Initially the Partners Team met weekly, focusing on actual safety and perceptions of safety. They got all ideas on the table, then reached agreement on an approach to ensure the park’s safety and livability. They concluded that regular activities, during the park’s open hours, will entice people back and revitalize the park.
A wide variety of public events in the park were organized, financed through community and corporate contributions. From morning yoga classes to Sunday night “BBQ and Bocce,” both sponsored by the Downtown Community Council, Pioneer Park was filled with folks new to the park. Free lunchtime concerts were sponsored by the Salt Lake City Public Services. And in August, Friday night international movies (with free popcorn) hosted by the SLC Film Center attracted hundreds of people from diverse backgrounds each week, creating a new vitality in the park. “It was mind blowing to see so many people with their families, blankets, and coolers in the park after dark,” says Topher Horman, director of operations for the SLC Film Center.
Has the perception of safety changed? “The numbers speak for themselves,” Horman says.
“The park is different than it was 10 years ago. It’s starting to be used as a neighborhood park,” adds Straube.
Salt Lake Solutions’ second project has been “enormously successful, bringing everyone together,” says Becker. “Talking through issues, brainstorming and the creative pro?cess has resulted in a much faster change in the character of the park.”
The next step? More infrastructure improvements have been designed, but remain unfunded. Straube wants to implement the Solutions process to assess “the current needs and desires of the community. Then we’ll prioritize.” Salt Lake Solutions and the City Council will host a public forum to discuss future renovations. Check out the website for more information.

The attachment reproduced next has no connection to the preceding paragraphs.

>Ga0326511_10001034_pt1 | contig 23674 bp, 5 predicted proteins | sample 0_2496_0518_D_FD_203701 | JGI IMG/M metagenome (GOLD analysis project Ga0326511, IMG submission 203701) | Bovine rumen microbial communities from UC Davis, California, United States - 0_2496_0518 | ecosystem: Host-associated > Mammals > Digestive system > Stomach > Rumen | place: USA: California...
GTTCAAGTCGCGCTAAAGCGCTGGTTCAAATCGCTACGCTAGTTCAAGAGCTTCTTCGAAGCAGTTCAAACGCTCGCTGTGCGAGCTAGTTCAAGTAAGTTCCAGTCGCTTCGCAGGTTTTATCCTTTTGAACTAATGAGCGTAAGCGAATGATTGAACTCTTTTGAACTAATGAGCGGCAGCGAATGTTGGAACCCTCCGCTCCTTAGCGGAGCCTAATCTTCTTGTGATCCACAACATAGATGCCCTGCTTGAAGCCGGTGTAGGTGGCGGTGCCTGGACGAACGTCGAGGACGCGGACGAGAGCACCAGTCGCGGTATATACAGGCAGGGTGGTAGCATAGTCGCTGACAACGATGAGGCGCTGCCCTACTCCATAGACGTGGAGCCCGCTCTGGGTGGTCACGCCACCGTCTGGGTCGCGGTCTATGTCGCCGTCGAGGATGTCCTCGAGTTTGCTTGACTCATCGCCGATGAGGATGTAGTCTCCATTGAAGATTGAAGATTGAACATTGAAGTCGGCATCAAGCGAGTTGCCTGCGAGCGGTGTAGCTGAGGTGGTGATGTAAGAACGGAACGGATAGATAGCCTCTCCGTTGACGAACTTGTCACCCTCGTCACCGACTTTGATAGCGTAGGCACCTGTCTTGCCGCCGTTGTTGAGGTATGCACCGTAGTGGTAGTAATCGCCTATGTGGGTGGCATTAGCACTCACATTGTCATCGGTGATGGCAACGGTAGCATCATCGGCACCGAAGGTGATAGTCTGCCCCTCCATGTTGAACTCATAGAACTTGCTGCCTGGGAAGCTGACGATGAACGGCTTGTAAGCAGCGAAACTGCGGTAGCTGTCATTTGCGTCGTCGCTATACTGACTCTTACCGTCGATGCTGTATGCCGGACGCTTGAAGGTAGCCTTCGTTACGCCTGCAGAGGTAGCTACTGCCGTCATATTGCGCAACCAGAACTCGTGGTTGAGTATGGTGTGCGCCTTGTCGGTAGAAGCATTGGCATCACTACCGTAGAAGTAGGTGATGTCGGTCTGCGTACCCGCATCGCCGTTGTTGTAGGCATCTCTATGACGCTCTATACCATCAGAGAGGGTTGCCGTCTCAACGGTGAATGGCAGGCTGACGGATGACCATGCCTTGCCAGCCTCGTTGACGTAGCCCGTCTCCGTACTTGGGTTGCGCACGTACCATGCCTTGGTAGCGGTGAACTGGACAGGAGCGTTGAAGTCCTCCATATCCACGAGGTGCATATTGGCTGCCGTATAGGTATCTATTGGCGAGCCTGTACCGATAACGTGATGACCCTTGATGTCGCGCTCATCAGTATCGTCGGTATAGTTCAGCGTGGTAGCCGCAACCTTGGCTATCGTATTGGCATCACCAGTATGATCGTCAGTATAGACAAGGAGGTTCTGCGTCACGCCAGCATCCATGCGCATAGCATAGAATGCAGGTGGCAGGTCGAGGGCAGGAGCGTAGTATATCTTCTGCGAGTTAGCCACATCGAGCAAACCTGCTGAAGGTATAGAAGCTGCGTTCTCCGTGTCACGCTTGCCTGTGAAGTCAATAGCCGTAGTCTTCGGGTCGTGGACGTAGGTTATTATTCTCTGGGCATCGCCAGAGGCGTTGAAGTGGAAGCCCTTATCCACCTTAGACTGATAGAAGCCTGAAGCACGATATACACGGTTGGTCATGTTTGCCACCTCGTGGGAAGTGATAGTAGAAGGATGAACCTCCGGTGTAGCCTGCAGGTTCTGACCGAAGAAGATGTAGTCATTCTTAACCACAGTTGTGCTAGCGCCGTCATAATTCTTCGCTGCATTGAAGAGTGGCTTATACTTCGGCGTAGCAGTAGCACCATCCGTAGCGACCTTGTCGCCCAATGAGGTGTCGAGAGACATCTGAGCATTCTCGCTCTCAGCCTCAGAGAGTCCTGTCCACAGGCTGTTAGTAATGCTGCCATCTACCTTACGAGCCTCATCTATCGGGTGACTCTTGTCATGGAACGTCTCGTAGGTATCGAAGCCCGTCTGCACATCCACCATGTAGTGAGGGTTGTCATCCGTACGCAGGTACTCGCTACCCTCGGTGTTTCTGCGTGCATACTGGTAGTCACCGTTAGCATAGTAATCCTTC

air quality improvement
Salt Lake City was recently named by Forbes.com as one of the top-10 most stressful metropolitan areas in the country, based on quality of life indicators which include air quality.
An idling reduction campaign that began in October, aimed initially at grade schools, is an example of the type of project that Salt Lake Solutions will be implementing. Run by the Office of Sustainability, this collaborative effort of the city, county and state addresses the challenge of reducing emissions and ozone levels in the Salt Lake Valley.
In the spirit of rallying the grassroots level to effect change, the initiative focuses on what we do that impacts air quality and how we can improve our habits. The ultimate goal is to reduce “red alert” days.
The legacy of Salt Lake Solutions
The Salt Lake Solutions process is as important as the outcome; transparency makes it accessible. For instance, its website includes minutes of meetings; suggestions are solicited and posted.
Mayor Becker says it’s the paradigm for how he would like to see city government run. His administration has been developing a transparency model for Salt Lake City government. “We’re going through an education process,” he says. “For some, it’s intuitive; for some, it’s not natural.” Straube will facilitate some of these meetings.
With Salt Lake Solutions as the model for process and governance, we can look forward to more collaborative community-based projects. Already the clean air initiative is being considered as a model for other communities around the country.
Salt Lake City as the example for the nation—what could be better?
Debbie Leaman writes frequently for CATALYST.
Salt Lake Solutions website: www.slcgov.com/SLSolutions